A few too many US films this time, although the Benning is actually only available on a DVD published by the Österreichisches Filmmuseum. But then the Satyajit Ray is a Criterion Collection DVD, and they’re only published in the US, so…
The Music Room (Jalsaghar)*, Satyajit Ray (1958, India). I’ve been trying to watch more Ray as he’s an important director and to date I’ve only watched two-thirds of his Apu trilogy. The asterisk indicates this film is on the 1001 Movies you Must See Before You Die list, and while Ray is quite well-served in terms of UK DVD releases (thanks to the inestimable Artificial Eye), I decided to pick up the Criterion Collection DVD of The Music Room. The story is a common one, perhaps even common to Indian cinema (it’s certainly one shared with Mother India in part), in that it’s about the death of old ways and the rise of the new. The main character of The Music Room is a Bengali zamindar, wealthy and indolent, but good-hearted and more fond of music than he is looking after the lands and people he is responsible for. His decline is contrasted with the rise of a commoner who beocmes rich through business. The film cleverly shifts sympathy from the zamindar to the commoner, especially given whatever defence might be mounted of the zamindar system the example portrayed in The Music Room is far from a good advert. The film also makes a great deal of its music, and apparently it was the use of classical Indian music in The Music Room which contributed to its success in the West (it was intended to be a commercial success in India as Ray’s previous film had flopped). I’m reminded of a night I once spent in a Bengali nightclub in Abu Dhabi, when after listening to a fifteen-minute song I asked the person sitting at a nearby table to explain the lyrics. They were surprisingly banal. That’s not something which can be said of this film, which maintains an impressive elegiac tone throughout.
Prizzi’s Honour*, John Huston (1985, USA). There are a number of films whose presence on 1001 Movies you Must See Before You Die list is, quite frankly, baffling. This is one of them. It’s a fairly ordinary comedy-drama about Hollywood’s version of the Mob, notable only for Jack Nicholson’s gormless expression throughout and his tortured Brooklyn accent (at least, I think it’s Brooklyn, a native New Yorker would probably know what particular district it’s intended to portray). Nicholson’s character is an enforcer for a Mob don, and he falls in love at first sight with Kathleen Turner at a family wedding. But she’s from out of town (LA, in fact), so he never finds out who she is… Until some time later, when he’s out in LA and it turns out she’s involved in the hit he’s making. The two enter into a relationship, it transpires Turner is a contract killer, and later that she has ripped off the Mob and… well, it’s about as twisty-turny as the first two minutes of your average twenty-first century thriller movie. Turner plays a femme fatale, a role which has defined much of her career; I’m not sure if Nicholson was doing a comedy turn, it’s hard to tell. This is light entertainment, it’s not classic cinema, and you can happily live your life without having never seen it.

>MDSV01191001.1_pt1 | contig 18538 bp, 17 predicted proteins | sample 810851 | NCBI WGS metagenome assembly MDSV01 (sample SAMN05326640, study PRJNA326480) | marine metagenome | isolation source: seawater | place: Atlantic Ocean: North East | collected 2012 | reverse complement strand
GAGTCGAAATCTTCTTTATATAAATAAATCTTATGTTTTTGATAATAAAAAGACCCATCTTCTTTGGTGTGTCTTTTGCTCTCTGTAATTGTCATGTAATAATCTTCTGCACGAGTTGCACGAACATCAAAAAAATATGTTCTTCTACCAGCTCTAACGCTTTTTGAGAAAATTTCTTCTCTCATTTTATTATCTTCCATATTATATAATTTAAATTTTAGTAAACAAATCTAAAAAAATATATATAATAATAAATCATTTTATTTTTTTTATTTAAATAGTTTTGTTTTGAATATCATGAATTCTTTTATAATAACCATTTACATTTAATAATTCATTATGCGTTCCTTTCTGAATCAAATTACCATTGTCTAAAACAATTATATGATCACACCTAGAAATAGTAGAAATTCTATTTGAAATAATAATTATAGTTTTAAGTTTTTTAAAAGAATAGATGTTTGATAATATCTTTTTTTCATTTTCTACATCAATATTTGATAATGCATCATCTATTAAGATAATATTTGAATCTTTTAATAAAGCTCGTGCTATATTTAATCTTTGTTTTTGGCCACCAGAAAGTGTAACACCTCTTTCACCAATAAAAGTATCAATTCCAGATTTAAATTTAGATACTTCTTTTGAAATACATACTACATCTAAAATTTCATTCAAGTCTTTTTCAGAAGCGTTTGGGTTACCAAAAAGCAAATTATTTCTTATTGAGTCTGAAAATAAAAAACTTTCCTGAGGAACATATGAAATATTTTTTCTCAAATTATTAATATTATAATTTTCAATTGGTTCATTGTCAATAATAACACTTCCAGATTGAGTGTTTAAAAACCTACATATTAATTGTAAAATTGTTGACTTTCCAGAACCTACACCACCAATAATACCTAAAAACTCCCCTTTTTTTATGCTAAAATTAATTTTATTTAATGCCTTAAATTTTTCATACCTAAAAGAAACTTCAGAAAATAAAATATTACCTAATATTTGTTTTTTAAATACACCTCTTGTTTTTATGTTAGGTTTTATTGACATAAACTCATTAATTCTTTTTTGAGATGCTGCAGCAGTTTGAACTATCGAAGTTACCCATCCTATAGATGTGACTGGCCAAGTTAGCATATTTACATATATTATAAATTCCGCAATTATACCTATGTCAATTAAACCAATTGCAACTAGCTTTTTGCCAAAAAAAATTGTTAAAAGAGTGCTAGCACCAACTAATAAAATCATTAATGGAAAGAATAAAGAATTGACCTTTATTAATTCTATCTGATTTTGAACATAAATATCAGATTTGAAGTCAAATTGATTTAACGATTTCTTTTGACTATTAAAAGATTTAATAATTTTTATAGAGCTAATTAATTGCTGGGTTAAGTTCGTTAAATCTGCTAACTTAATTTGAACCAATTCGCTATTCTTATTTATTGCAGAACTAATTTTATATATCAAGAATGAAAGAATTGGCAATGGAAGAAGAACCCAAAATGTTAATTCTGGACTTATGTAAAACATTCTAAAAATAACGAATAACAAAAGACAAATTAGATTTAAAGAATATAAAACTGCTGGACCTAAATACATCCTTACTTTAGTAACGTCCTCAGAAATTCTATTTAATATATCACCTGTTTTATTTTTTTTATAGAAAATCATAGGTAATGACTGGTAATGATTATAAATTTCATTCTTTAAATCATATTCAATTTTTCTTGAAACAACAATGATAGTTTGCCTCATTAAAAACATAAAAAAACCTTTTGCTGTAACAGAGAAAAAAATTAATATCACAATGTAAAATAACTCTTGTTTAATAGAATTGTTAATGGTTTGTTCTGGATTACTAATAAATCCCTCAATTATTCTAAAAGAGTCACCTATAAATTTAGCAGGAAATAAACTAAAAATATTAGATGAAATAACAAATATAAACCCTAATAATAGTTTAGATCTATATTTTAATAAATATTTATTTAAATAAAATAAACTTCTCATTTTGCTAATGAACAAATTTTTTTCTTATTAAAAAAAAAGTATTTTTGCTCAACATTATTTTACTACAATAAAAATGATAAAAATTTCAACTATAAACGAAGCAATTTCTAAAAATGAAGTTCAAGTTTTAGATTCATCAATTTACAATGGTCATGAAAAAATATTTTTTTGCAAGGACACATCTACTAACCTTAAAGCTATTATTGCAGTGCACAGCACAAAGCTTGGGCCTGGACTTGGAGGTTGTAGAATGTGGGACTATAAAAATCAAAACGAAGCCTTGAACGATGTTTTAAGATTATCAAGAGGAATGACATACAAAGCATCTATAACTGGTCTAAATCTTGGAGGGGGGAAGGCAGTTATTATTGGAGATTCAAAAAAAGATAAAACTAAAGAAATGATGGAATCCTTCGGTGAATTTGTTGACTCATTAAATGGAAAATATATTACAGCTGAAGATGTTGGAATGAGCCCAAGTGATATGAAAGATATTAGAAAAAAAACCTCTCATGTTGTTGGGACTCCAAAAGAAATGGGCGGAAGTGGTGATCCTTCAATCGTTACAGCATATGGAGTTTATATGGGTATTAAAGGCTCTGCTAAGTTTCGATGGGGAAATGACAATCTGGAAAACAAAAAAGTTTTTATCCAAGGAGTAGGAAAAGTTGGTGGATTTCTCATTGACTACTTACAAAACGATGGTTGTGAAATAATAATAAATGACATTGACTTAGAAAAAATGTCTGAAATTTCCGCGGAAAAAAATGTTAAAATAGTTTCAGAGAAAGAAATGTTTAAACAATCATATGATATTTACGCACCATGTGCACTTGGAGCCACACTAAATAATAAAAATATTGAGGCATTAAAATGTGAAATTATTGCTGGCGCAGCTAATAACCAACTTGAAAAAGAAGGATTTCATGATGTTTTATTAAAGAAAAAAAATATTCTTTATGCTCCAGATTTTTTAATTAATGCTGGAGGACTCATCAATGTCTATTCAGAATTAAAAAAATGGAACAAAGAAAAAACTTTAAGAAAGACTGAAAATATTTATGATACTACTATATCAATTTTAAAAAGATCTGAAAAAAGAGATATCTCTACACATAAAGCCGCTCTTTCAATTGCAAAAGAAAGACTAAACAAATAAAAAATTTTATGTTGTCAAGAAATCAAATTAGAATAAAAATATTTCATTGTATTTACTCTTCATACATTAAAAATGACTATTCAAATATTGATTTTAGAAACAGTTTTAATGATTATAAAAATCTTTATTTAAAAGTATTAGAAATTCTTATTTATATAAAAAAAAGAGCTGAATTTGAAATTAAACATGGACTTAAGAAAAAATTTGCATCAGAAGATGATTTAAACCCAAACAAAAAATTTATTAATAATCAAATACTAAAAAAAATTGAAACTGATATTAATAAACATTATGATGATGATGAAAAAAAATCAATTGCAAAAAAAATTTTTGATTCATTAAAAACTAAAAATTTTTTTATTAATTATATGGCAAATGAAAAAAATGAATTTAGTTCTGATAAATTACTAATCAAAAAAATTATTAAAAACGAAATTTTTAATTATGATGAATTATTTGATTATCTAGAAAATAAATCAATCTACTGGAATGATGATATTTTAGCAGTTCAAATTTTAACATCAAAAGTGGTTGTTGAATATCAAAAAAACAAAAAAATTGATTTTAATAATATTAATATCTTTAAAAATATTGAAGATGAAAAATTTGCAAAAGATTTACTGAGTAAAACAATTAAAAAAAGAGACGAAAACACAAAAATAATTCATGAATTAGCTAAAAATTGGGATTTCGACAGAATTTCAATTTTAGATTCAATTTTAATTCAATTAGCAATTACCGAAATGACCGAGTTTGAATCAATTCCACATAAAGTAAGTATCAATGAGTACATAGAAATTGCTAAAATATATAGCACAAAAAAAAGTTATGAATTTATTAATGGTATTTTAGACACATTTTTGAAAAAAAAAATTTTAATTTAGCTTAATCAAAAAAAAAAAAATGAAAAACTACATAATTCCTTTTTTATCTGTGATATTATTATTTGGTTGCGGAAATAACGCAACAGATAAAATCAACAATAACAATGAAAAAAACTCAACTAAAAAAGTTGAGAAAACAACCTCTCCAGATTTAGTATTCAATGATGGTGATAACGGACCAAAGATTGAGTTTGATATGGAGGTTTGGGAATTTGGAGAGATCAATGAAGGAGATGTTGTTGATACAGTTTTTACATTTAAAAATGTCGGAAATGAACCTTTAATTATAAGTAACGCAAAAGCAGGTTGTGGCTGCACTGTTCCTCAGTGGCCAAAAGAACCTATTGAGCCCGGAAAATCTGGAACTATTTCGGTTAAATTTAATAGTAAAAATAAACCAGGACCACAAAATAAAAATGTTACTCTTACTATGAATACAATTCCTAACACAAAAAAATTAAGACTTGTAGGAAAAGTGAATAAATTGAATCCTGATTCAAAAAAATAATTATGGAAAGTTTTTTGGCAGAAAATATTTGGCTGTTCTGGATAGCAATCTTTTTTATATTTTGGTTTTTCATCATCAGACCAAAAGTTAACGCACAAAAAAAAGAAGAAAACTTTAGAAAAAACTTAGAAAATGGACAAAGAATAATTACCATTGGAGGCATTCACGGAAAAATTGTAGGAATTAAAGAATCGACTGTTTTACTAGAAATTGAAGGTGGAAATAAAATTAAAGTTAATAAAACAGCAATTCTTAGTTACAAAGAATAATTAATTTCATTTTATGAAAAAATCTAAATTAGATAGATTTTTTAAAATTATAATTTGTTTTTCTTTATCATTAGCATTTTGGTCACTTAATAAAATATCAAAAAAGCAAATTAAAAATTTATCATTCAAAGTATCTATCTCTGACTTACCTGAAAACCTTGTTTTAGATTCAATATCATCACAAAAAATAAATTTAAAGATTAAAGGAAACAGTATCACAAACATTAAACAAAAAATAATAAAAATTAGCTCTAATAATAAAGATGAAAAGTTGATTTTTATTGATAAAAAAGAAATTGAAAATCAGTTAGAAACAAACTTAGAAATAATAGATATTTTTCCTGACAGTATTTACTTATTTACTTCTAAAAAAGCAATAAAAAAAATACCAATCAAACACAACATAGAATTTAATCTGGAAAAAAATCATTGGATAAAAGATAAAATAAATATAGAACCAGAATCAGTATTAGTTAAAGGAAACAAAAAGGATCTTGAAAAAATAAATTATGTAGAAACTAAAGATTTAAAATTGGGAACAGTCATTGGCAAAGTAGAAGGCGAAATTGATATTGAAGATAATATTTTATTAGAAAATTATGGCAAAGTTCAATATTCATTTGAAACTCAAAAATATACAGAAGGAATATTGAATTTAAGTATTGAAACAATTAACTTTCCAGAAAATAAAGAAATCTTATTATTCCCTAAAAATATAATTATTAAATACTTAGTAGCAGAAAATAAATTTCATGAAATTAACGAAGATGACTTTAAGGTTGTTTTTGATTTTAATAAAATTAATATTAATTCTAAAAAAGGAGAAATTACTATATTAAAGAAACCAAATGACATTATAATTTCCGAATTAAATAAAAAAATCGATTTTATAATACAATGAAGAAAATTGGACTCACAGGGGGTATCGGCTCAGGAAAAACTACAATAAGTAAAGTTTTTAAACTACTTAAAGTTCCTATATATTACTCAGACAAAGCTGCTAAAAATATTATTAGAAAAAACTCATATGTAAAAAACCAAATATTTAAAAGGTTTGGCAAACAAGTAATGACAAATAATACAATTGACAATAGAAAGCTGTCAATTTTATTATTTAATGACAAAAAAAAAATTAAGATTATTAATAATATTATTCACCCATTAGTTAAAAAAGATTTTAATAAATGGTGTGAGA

Around The World Under The Sea, Andrew Marton (1966, USA). The threat of increased, and more powerful, earthquakes, persuades the UN to back a plan to install earthquake sensors at strategic points around the globe on the ocean bottom. The plan is Lloyd Bridges’s, so he gets to lead the mission – which will involve a globe-spanning trip in a large submersible. Also aboard are five other scientists – Shirley Eaton, Brian Kelly (who doesn’t think a woman should be on board), David McCallum, Keenan Wynan and Marshall Thompson. This film is… tosh. Complete tosh. Wynan initially refuses Bridges’s invite, so Bridges goes to visit him… in his undersea home more than 700 feet below the surface of the sea. And Bridges dives to it on air. It’s also remarkably light down there, in fact the sea bottom is the sort of pale sand you’d find around, say, twenty feet below the surface. There are also other episodes where the crew go diving at depths of greater than 20,000 feet – and it’s unlikely the submersible itself would survive such a depth – on air and without bothering to either compress before or decompress afterwards. There are films which make a reluctant nod in the direction of scientific accuracy, and are those which don’t give a shit. This falls into the latter camp – and it’s not improved by it. The actual premise is complete bollocks, and the presentation of submersibles and diving is complete and utter nonsense. Best avoided.